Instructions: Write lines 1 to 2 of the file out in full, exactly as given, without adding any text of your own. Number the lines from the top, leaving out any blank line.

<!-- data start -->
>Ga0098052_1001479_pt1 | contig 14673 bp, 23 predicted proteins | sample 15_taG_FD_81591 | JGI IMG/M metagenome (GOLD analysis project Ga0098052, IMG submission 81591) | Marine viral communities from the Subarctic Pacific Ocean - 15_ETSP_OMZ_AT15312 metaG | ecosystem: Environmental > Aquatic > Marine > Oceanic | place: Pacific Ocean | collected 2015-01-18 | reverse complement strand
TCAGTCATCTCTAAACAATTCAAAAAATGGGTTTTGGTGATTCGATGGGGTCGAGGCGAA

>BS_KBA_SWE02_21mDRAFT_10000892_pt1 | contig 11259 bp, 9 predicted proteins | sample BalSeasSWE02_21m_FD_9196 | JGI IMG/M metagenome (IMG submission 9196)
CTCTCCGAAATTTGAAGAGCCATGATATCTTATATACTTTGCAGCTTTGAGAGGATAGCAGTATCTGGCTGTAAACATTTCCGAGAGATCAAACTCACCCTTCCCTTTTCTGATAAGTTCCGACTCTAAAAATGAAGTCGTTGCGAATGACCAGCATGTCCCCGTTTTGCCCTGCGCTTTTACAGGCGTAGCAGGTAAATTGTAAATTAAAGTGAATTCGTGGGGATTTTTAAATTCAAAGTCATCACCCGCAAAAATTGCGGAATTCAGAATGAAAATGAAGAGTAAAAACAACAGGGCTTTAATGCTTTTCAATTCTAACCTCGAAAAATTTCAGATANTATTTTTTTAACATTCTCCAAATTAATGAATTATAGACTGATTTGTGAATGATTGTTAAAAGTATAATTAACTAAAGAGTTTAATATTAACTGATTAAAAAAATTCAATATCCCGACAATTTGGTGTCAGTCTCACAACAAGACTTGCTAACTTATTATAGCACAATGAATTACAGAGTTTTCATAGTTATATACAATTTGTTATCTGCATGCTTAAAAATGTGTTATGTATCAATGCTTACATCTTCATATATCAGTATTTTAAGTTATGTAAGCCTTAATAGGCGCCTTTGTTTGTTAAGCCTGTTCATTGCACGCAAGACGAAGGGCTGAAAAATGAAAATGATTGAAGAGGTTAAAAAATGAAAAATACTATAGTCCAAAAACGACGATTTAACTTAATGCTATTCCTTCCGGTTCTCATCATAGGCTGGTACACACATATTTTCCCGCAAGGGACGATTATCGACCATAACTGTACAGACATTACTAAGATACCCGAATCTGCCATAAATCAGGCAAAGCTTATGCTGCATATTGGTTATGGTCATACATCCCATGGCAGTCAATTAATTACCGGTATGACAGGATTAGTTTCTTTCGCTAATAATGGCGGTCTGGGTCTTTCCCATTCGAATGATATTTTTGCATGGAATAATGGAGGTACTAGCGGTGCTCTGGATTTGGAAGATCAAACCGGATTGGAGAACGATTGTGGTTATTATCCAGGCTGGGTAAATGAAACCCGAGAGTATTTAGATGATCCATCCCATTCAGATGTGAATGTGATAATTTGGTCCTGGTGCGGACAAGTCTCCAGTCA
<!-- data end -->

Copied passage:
>Ga0098052_1001479_pt1 | contig 14673 bp, 23 predicted proteins | sample 15_taG_FD_81591 | JGI IMG/M metagenome (GOLD analysis project Ga0098052, IMG submission 81591) | Marine viral communities from the Subarctic Pacific Ocean - 15_ETSP_OMZ_AT15312 metaG | ecosystem: Environmental > Aquatic > Marine > Oceanic | place: Pacific Ocean | collected 2015-01-18 | reverse complement strand
TCAGTCATCTCTAAACAATTCAAAAAATGGGTTTTGGTGATTCGATGGGGTCGAGGCGAA